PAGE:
Anyway, we lugged it home and then the fun started.  It’s a lot easier to get one of these down if you’ve seen what’s back there once before!  So since I’m a sharer, this is what the bracket behind one of these bad boys looks like:

Four little up-turned brackets on the bottom that the back of the microwave rests on, and two bolts that go up into the cabinet above.  To the extent that you can see the screws on the bottom horizontal piece, that’s where the studs are.

We were almost lucky enough to use the old bracket, but it was rectangular rather than U-shaped, and got in the way of the exhaust vent.  We had to enlarge the cutout in the wall to accommodate it as well.

After a little wrangling, here we are:

 

This is the point where I question whether it’s an “improvement.”

It works, so of course it is, but this is not an awesome angle.

Even after I killed our bottle of Windex on the range, the microwave just looks so shiny next to it.

I keep telling myself to back up:  the new microwave does go well with the other appliances (which are not GE, but Kitchen Aid — the handles match so nicely though!)

 

 

 

 

 

Eventually we’ll buy a range to match, and the whole kitchen will coordinate.  Now that will be an exciting appliance purchase.  For now, though, we’ll just go back to enjoying our microwave kettle corn!

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Our totally rad circa 1985 dryer

The next project was (yet another) unplanned appliance purchase – this time, the clothes dryer died on us.  Now on our fourth appliance in 10 months of homeownership, we’re getting to be old hands at this.  In fact, we’re getting to know the guys at Marcella’s Appliances on a first name basis, particularly the ones who work in the scratch & dent section.  [Marcella’s has had way better deals than the big box stores in our (growing) experience.]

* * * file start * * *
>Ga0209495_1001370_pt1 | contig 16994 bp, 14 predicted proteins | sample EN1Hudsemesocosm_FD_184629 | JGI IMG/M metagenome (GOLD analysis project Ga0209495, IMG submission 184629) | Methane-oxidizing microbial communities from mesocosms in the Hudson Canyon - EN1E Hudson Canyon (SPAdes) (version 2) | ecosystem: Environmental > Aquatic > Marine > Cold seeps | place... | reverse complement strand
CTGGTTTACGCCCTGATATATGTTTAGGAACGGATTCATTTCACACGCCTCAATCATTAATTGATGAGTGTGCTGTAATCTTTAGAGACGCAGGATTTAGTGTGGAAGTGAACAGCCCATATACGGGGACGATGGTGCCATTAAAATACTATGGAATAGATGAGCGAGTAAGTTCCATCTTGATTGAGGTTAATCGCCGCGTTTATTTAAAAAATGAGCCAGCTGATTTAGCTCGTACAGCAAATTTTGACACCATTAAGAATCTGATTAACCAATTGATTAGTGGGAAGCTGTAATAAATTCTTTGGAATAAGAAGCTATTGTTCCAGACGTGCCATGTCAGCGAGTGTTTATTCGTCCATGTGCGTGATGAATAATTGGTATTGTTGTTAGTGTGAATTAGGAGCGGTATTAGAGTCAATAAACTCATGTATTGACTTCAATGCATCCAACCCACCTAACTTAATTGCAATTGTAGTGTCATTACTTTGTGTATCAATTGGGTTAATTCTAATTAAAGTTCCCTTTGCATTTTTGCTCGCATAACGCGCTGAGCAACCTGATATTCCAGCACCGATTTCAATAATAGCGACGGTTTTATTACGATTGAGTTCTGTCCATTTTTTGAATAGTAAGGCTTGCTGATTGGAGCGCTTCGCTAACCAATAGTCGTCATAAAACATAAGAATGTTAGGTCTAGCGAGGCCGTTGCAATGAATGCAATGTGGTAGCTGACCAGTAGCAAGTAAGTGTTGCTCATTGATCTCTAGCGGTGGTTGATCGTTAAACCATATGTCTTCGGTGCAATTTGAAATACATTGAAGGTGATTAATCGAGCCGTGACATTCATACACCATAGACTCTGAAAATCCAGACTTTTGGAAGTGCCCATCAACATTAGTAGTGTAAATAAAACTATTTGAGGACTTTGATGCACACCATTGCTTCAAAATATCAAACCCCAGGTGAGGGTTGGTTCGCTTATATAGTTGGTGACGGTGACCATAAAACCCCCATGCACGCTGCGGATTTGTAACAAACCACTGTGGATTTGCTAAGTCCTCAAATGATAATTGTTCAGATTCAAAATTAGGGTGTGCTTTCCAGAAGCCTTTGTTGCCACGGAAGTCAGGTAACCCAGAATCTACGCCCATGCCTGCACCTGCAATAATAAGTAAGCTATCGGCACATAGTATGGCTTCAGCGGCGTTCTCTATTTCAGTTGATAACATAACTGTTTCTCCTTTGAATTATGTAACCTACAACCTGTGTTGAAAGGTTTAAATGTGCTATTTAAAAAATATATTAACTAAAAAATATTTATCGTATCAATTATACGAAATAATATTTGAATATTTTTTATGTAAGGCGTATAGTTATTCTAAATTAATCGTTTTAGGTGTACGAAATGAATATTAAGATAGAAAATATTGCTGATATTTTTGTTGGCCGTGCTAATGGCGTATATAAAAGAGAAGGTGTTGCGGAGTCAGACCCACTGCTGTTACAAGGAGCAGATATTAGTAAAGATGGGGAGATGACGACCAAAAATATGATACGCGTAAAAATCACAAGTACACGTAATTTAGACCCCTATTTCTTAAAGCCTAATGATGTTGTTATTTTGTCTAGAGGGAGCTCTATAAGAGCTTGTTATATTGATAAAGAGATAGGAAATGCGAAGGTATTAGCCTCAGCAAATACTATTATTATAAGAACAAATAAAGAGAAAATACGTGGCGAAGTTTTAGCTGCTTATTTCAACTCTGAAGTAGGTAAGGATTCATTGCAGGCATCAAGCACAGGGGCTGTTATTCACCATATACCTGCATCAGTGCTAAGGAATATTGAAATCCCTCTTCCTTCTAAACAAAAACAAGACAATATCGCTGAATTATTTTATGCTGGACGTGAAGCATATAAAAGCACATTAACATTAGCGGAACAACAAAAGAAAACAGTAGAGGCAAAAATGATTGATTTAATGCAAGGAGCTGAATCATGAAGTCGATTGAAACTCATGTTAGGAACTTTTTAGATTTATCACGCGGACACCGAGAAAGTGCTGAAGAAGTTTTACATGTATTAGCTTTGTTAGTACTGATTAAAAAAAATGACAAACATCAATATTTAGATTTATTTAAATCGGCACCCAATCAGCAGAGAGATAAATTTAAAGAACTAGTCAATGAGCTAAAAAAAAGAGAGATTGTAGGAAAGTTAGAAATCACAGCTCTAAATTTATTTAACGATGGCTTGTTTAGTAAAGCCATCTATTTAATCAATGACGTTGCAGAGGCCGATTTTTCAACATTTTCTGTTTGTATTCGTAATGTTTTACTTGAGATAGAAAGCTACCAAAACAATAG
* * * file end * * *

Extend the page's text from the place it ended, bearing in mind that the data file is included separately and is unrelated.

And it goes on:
We tried the borrow-a-truck-and-retrieve-it-ourselves method with the chest freezer, but it’s much easier and more cost effective to get appliances delivered when there’s an old appliance carcass to be removed and appropriately disposed of at the same time.  Plus, when it has to be lugged to the basement, there’s added incentive to hire some muscle.

We considered briefly whether to see about fixing the old dryer instead, but we estimate the old Kenmore could be original to the house (24 years old).   It had a good life.

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So meet its successor.  We went with a pretty basic GE Profile gas dryer, model DPSE810GGWT for anyone in the market.  It has all the utilitarian features we were looking for (super 7.0 cubic ft. capacity, stainless steel drum, a moisture sensor drying cycle), but none of the fancy “extras” (like steam cycles) currently available in dryers twice as expensive.  I just couldn’t get on board with a luxury dryer, of all things.

We’re completely happy with it, but a word to the wise:  this model is LOUD.  Consumer Reports had indicated that the model was reliable but noisy, but I didn’t expect it to be even louder than the dinosaur it replaced.  You can separately hear what sounds like the blower, and the laundry thumping.  It doesn’t bother me at all, because you can’t really hear it upstairs, but I wouldn’t buy this model to go into a hallway or closet laundry room located near areas in the house where people spend time.